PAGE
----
The ever changing relationship between media and politicians

Michael Pearce, Editor-In-Chief

After Donald Trump was elected president in 2016, the term “fake news” hit the mainstream lexicon more than ever before.

Trump repeatedly criticized journalists and publications, which published information that was critical of him. In its evolution, media also began sensationalizing and playing up dramatic aspects of news.

In 2019, media trust was at 41%, with only 15% of Republicans and 31% of independents trusting the media. Due to the rhetoric surrounding journalism, the trust of media has taken a hit over the past four years.

“I think the political climate is more divisive and less trusting when compare to 2008 and before,” political science professor John Klemanski, Ph. D., said. “Political polarization emerged at least by the 1990s, but it has become more intense and has involved more average citizens than before.”

Klemanski said today’s era is a “post-truth” one. The country has been more divided, with media becoming as partisan as party identities.

“The Press is seen as the ‘enemy of the people’ as President Trump famously said,” Klemanski said. “There are plenty of — typically conservative, typically Republican — politicians who won’t even talk to mainstream media. They grant interviews only to conservative news outlets who are already friendly to their political views.”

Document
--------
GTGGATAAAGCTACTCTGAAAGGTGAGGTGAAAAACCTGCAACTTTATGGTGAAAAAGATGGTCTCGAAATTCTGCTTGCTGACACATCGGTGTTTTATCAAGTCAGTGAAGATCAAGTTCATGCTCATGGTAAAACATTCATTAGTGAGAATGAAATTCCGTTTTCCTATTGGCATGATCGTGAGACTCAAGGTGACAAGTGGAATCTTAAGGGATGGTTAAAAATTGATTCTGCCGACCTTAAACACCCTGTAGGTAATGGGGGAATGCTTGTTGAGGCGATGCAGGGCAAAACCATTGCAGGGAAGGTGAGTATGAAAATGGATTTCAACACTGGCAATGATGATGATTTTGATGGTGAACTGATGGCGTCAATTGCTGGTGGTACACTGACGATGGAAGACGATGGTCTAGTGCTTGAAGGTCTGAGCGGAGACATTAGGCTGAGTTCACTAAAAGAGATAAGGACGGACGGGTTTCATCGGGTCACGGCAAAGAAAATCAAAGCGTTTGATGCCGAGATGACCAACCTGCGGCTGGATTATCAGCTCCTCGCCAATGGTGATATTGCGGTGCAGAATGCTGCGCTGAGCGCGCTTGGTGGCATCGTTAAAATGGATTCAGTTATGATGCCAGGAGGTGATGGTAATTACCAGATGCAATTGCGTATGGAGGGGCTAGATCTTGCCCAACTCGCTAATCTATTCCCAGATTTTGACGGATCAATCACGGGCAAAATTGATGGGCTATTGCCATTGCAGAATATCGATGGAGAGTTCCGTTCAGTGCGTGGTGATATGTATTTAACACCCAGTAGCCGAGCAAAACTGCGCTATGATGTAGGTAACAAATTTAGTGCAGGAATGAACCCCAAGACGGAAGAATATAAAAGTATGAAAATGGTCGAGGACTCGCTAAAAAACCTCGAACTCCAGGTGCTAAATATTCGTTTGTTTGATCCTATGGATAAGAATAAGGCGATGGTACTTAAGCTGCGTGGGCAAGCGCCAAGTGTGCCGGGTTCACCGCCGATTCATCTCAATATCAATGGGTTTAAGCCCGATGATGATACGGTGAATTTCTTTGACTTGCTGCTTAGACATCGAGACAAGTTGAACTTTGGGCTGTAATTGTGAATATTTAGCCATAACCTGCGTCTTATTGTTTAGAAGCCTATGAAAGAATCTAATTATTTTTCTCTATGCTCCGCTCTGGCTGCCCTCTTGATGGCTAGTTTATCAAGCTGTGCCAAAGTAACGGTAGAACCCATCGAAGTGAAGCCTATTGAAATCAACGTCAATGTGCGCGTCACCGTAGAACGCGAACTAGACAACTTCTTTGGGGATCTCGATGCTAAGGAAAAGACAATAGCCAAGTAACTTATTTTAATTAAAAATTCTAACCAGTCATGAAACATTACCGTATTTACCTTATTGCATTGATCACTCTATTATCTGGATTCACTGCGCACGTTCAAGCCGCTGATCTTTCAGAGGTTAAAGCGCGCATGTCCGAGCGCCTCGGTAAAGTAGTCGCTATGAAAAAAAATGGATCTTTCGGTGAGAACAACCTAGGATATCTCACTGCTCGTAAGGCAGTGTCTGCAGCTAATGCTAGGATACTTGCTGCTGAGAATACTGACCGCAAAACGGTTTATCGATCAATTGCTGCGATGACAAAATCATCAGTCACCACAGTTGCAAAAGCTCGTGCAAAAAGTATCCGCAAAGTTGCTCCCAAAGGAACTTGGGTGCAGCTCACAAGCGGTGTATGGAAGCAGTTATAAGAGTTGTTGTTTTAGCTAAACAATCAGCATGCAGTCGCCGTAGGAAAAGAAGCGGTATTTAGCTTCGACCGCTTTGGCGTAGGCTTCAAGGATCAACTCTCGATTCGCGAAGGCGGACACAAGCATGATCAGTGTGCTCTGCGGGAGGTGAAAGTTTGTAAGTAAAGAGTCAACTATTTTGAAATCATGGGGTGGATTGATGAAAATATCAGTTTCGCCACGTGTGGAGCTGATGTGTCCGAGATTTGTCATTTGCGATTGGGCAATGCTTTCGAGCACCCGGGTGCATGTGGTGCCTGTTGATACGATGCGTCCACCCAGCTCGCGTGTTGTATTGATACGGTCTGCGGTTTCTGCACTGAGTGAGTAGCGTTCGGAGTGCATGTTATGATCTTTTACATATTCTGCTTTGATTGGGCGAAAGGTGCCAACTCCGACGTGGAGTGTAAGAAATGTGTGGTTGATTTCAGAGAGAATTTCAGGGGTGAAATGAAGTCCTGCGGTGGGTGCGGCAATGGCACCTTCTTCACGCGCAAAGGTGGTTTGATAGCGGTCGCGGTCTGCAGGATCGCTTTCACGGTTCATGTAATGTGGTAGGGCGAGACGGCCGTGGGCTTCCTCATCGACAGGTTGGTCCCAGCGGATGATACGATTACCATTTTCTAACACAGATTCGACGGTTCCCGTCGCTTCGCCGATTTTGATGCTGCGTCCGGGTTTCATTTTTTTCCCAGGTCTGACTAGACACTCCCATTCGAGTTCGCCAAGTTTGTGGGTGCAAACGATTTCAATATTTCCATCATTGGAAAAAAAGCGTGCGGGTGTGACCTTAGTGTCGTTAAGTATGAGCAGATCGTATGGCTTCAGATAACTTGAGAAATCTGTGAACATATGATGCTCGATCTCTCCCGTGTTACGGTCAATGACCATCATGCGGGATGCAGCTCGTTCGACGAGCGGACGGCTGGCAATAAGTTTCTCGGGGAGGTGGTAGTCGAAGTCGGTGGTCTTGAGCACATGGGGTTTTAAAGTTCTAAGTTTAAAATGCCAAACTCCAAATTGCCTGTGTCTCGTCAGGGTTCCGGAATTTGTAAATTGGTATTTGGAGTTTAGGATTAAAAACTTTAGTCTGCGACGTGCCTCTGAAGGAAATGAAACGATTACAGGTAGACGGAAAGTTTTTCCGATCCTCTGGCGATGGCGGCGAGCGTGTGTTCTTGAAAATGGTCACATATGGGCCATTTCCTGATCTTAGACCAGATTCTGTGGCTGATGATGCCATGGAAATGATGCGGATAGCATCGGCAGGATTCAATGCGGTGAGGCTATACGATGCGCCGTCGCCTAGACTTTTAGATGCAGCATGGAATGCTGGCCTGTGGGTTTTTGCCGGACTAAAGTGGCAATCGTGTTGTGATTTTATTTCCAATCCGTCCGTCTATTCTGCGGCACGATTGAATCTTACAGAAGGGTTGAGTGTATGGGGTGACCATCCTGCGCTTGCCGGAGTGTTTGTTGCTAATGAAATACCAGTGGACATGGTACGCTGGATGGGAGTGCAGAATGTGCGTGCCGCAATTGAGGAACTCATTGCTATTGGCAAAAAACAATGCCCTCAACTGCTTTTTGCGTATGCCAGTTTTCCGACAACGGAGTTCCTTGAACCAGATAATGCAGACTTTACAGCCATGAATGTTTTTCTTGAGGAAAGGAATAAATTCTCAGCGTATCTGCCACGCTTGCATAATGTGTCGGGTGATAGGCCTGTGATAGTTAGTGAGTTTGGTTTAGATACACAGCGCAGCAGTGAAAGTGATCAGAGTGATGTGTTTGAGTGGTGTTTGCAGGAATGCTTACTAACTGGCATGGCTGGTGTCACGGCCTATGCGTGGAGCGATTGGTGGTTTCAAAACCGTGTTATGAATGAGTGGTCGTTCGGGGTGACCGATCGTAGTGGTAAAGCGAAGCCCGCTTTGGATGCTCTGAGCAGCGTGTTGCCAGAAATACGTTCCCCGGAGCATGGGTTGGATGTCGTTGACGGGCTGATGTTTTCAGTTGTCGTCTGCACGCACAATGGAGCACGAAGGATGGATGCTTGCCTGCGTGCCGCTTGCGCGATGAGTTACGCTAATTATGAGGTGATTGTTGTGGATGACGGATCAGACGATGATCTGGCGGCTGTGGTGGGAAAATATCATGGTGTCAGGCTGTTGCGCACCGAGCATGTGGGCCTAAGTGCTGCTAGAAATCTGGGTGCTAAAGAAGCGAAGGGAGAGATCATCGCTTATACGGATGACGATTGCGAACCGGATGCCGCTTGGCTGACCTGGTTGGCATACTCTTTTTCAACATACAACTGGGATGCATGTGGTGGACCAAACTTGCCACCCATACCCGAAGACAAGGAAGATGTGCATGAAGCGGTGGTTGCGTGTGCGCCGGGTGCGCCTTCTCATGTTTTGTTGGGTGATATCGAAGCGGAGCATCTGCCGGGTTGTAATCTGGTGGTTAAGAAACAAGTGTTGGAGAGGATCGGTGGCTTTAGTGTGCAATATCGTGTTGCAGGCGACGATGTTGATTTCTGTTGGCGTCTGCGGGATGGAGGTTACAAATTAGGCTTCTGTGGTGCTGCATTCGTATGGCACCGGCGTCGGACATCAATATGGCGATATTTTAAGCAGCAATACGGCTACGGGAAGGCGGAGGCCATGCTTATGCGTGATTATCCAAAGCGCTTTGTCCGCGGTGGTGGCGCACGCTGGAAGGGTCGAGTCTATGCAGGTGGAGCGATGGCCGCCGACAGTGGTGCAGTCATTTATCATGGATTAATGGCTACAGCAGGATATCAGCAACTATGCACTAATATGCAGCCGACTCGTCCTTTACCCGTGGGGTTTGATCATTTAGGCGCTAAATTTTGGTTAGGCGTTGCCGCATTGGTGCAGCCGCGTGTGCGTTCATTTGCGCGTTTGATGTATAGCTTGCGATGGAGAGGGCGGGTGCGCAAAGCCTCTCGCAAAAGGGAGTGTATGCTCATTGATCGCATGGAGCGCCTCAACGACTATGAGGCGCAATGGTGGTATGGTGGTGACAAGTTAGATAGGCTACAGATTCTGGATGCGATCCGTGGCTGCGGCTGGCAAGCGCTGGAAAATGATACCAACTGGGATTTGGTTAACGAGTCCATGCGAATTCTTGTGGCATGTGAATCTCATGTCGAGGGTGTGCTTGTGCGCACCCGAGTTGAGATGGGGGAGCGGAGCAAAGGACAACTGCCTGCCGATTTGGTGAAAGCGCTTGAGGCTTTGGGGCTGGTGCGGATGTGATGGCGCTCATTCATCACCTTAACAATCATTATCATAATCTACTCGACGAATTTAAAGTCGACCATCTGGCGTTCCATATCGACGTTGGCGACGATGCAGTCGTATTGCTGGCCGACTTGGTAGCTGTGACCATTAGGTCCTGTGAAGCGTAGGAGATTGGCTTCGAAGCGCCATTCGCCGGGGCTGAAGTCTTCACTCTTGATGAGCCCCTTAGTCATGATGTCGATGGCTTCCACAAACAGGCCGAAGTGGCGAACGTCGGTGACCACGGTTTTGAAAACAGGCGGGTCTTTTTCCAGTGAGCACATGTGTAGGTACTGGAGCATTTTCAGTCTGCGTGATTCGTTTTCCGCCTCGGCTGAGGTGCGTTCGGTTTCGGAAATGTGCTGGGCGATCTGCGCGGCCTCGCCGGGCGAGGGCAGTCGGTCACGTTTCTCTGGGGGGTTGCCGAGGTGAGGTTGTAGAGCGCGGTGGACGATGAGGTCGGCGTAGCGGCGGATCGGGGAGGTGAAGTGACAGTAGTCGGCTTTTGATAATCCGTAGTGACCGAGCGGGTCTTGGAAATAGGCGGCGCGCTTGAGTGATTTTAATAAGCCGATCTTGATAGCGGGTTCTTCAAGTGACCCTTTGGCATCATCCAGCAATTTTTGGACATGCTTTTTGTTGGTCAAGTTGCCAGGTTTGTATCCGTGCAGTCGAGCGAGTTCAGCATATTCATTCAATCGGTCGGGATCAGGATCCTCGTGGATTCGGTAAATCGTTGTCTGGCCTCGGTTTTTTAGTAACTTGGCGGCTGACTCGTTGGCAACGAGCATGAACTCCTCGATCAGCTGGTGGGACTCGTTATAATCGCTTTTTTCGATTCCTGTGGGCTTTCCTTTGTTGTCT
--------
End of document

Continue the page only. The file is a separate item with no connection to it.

This development in society and media has led to a new job market for future politicians and future media professionals.

Chiaoning Su, a professor in the journalism, communication and public relations department, has noticed the shift in media since 2016. In particular, she noticed the rise in political media and the increased need for unbiased political journalists.

“I think students need to learn to put their opinion aside when covering political events so that they are not practicing confirmation bias,” Su said. “The thing about millennials and Gen-Z is that they are so passionate about politics, so it’s very important to be able to distinguish opinion from fact.”

For both Su and Klemanski, preparing students for the real world of covering politics requires honesty.

“I just am very honest with [students],” Su said. “I say, ‘look, if you want to do journalism, the most important thing is for you to be able to distinguish opinion from fact.’”

Klemanski and Su both believed in the increased need for good political reporting, but in today’s media market, getting a solid, full-time job covering politics can be a tough career to enter.

“News organizations have let lots of reporters go, and rely on fewer reporters on staff, or deal with freelance reporters,” Klemanski said. “I don’t discourage students from going into journalism, but it is a challenge for even the most talented students to find and keep a decent full-time job as a reporter.”

Despite the tension between media and politicians, the public still needs quality journalism surrounding politics. Having a good relationship with the media can make or break a politician’s career.

Despite his negative rhetoric surrounding media, Klemanski believes Trump has mastered the art of dealing with media.

“For all of his complaining about the media, Donald Trump has skillfully played much of the media to his advantage,” Klemanski said. “It’s no longer a disadvantage for a news outlet to be critical of a politician, because that politician can simply argue that the news source is biased or it’s ‘fake news.’”

Good, unbiased journalism can help the average citizen stay informed and know the truth in a muddled media storm.

“Political reporters are greatly needed right now because it’s what people want to know,” Su said.

The media trust levels ebb and flow, but one thing remains — people need quality journalists to disseminate information and inform the public.